Last month I had the opportunity to repatriate some rare court gamelan style recordings in Ketewel Village which were recorded by longtime Bali resident and painter Theo Meier in 1962.
Beforehand, I consulted with Putu Surya: the leader of the youth group that had been learning their current repertoire for the past few years and who had recently become a member of the semara pagulingan troupe at our family based centre, Mekar Bhuana. Of the four pieces on the recording, he recognized two (in spite of the playing style changing over the decades), but there were two he had never heard, and he was eager to see if the remaining living elders could identify the lost pieces.
So I devised a plan. In 2002 I had repatriated a recording from the early seventies of another lost piece from that village – I put it on a CD and presented it to the local priest who was the keeper of the orchestra which was housed in Payogan Agung Temple. There was a plan to learn the piece but to this day it has never happened – surprisingly, a group in the US beat them to it by learning from that recording a few years ago! I wanted this repatriation to be more public, somewhat ceremonial, witnessed by many – this, I believed would have more effect because the whole community would feel more responsibility for resurrecting their lost tradition.
We chose an auspicious day for the public listening and discussion: Saraswati, the day to celebrate knowledge. I brought my laptop and some external speakers, as well as USB stick to present ceremonially to the group so that they could easily disseminate the recording among the musicians. Only one elder was left in the group and he listened attentively, his eyes glazed with joy (or was it the cataract?). Quickly he identified both lost pieces, explaining that the most mysterious one (one that I even as a researcher with 21 years experience couldn’t recognize) started off as one piece, then moved into another and finished off drifting into a third piece (essentially it was a bit of a mess and they should’ve done a retake). However, from, this recording combined with some rudimentary notation he had well kept that the group could reconstruct this and the other lost piece. They went on video thanking us for repatriating the recording and swearing that they would relearn their extinct music.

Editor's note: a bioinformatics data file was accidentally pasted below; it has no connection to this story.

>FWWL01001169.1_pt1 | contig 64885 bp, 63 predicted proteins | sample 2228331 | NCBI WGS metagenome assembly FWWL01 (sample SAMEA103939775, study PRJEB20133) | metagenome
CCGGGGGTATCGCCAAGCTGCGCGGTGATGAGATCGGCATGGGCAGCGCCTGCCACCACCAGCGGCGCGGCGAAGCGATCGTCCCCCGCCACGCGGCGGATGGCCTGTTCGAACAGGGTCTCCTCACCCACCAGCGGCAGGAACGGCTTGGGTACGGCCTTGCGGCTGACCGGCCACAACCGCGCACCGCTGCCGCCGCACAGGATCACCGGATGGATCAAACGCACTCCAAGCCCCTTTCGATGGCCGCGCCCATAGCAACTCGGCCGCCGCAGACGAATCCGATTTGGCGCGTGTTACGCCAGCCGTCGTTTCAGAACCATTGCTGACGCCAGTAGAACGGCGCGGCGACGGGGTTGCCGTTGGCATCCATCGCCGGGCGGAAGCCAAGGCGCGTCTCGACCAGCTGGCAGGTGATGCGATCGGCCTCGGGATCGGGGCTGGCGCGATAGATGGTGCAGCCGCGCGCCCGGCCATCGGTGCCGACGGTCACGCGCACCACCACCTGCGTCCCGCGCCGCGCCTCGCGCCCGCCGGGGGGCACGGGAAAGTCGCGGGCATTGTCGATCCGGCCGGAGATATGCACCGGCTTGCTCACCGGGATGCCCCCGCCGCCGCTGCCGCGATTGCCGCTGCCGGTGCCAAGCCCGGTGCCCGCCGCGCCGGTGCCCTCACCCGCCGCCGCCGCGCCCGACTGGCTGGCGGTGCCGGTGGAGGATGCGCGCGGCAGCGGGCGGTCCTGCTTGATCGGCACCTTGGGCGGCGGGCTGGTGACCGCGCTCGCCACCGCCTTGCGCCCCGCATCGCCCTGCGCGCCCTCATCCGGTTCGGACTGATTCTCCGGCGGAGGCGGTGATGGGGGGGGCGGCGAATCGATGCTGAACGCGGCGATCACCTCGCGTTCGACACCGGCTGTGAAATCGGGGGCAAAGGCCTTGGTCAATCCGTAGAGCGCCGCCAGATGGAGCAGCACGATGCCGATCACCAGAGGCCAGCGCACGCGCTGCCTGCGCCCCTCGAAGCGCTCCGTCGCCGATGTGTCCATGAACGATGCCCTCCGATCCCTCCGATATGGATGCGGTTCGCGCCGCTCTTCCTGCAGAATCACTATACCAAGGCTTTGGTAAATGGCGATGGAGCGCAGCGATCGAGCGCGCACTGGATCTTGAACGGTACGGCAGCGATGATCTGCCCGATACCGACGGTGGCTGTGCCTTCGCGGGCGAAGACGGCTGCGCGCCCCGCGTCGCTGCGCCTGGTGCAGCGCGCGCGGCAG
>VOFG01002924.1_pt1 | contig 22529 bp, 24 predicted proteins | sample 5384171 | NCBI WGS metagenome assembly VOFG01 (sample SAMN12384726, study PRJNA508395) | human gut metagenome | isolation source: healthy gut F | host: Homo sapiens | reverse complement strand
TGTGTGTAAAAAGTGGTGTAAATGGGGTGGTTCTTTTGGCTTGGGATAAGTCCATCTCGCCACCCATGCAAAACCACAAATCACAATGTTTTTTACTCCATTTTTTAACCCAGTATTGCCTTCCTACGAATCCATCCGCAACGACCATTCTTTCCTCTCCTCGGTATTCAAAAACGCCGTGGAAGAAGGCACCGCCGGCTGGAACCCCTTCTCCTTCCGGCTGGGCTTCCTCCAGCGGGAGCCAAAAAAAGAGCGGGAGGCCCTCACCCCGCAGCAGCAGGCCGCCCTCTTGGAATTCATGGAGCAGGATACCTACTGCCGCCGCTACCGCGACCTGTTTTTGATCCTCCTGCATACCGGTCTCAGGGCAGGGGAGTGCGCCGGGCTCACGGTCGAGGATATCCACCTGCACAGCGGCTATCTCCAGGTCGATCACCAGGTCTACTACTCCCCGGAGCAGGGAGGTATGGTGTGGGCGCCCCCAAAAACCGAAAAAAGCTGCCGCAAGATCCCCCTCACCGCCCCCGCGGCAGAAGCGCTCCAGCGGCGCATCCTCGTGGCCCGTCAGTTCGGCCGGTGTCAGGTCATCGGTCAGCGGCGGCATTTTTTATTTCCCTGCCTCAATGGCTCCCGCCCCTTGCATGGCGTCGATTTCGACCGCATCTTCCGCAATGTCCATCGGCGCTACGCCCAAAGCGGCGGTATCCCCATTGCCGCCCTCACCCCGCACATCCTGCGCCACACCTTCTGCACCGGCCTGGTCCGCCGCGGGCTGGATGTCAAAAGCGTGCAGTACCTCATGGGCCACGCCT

A musical repatriation success story? I am confident it will be – as with everything in Bali, these things take time, but I feel that we are moving into a new era where indigenous cultures are not only reclaiming their traditions, but also relearning them – and vintage recordings are essential to this process.
If there is anyone reading this article who knows of vintage Balinese gamelan recordings (both field and commercial) made in Bali prior to the 1980s, contact firstname.lastname@example.org and we’ll help you identify them as well as repatriate them in the village of origin.
By Vaughan Hatch
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